51 Baltimore day-care workers get break Schmoke delays plans to have private groups run day-care centers.

April 12, 1991|By Michael A. Fletcher | Michael A. Fletcher,Evening Sun Staff

Mayor Kurt Schmoke is delaying plans to transfer four municipal day-care centers to private operators, a move that would have meant layoffs for 51 city employees and annual savings of about $900,000 for the financially strapped city.

Schmoke decided to halt plans for the transfers after hearing complaints Tuesday from surprised union officials and learning about snags in deals being worked out with private operators.

"I'd hoped that we would have agreements in hand by now," Schmoke said. "But now I'm not sure whether all the agreements will be in hand by July 1. We may have to continue for a year with the employment situation status quo."

Schmoke also said he was concerned that the city's Urban Services Agency, which runs the centers, did not inform workers about the possible changes.

Day-care workers at four centers run by the Urban Services received layoff notices Monday. The notices, which shocked employees, said their city jobs would be terminated at the end of June.

But Cheryl Boykins Glenn, president of the City Union of Baltimore, which represents 44 of the affected employees, said the mayor told her the notices will be rescinded.

Glenn said the CUB employees who were slated for layoffs are paid an average of about $19,000 a year -- a figure that probably would decrease under a private operator.

"These people can't afford a cut in pay," she said. "Many are single parents who need city benefits. Also, there is a concern for parents who are used to having centers with little staff turnover."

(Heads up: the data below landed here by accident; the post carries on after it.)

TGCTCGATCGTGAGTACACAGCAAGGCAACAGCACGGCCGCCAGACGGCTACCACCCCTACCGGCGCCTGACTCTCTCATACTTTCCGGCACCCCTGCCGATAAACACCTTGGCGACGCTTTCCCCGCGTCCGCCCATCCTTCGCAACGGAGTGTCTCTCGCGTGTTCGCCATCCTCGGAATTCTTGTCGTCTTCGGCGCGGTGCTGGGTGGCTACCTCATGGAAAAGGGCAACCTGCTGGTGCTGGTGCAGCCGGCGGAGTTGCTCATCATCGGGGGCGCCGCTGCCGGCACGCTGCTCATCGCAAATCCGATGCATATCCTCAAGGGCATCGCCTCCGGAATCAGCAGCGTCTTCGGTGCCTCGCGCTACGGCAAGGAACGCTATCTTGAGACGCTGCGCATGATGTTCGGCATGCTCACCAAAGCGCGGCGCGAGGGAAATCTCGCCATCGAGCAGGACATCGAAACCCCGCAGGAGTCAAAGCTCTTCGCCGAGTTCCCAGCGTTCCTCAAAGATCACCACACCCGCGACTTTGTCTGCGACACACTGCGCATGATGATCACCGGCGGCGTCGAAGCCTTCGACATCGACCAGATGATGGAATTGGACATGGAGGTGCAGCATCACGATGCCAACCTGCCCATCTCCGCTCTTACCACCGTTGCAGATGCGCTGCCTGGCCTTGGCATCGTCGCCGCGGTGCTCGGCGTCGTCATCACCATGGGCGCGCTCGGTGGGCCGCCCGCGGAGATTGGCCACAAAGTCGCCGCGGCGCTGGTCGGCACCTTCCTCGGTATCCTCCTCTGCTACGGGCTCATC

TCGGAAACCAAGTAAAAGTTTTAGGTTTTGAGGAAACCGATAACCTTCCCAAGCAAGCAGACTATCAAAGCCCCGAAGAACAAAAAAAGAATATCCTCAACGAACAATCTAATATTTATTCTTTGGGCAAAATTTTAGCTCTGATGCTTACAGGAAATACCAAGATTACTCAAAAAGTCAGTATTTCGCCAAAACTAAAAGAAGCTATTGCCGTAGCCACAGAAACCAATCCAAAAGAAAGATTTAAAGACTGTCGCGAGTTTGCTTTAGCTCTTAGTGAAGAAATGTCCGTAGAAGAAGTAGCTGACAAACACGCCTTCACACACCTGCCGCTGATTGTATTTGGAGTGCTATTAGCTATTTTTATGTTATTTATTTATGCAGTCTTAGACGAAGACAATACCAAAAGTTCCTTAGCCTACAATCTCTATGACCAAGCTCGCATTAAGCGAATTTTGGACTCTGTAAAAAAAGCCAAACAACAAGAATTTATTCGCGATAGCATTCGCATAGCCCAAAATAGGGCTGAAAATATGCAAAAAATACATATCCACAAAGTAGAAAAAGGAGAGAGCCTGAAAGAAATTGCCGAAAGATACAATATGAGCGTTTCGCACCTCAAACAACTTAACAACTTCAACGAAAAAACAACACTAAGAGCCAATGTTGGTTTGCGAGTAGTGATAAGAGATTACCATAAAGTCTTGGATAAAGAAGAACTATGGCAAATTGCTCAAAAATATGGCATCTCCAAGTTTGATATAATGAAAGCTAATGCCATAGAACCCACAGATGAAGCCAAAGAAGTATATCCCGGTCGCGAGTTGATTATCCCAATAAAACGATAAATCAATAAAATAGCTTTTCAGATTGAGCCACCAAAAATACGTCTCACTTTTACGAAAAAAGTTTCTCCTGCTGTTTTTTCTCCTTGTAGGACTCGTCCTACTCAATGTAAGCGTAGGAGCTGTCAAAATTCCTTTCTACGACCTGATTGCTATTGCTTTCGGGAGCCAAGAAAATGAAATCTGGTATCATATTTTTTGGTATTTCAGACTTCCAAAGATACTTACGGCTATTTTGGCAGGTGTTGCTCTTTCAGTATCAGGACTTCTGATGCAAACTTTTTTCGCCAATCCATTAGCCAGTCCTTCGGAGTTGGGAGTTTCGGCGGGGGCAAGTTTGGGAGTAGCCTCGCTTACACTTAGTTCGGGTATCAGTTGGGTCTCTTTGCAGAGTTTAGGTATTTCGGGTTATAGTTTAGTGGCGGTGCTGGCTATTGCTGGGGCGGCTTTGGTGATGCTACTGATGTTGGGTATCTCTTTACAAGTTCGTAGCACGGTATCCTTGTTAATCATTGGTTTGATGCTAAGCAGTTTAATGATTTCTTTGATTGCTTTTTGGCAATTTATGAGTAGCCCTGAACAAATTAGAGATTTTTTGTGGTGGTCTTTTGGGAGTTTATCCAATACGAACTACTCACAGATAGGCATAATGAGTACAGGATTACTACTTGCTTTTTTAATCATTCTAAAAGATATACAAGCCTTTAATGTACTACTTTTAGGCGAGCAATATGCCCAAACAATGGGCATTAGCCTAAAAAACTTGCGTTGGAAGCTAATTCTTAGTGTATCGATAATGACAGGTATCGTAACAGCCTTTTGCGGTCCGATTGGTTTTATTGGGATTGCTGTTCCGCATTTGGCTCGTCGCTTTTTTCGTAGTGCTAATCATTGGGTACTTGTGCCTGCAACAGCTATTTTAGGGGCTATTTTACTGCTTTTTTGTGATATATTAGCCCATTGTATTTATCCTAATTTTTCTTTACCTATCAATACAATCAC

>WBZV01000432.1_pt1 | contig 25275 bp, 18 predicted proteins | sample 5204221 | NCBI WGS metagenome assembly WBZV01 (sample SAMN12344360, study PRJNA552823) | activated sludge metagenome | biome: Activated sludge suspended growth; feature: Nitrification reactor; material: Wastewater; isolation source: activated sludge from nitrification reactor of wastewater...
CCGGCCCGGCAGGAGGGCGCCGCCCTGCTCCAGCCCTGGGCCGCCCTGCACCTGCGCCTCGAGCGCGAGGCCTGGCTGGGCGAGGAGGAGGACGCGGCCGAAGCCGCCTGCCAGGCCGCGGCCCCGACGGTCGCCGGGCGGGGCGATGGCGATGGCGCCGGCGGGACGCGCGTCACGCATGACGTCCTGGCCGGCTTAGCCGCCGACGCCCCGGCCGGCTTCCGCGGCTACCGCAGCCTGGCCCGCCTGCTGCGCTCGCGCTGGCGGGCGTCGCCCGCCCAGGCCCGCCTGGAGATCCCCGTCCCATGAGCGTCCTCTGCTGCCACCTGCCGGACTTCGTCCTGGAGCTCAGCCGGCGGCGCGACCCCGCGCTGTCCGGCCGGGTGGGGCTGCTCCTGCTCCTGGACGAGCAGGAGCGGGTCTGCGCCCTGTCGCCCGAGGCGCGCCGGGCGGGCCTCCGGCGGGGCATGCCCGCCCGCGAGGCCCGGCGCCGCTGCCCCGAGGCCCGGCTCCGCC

The four city-run day-care centers are at the Cherry Hill Multipurpose Center, Federal Hill Elementary School, the Dunbar Middle School complex and the New Community College of Baltimore.

The all-day centers enroll a total of 320 children, whose parents or guardians pay a sliding-scale fee pegged to their income.

"I decided that we should get out of the business of being a direct provider of day care," Schmoke said. "We should try to create as many private slots and home-care positions as possible, but we should not be the ones providing the care. Also, the day-care centers we run are the most expensive to operate in the city."

Among the possible operators identified by the city to take over the day-care centers are the Young Men's Christian Association, the Baltimore Urban League and St. Veronica's Catholic Church, Schmoke said.

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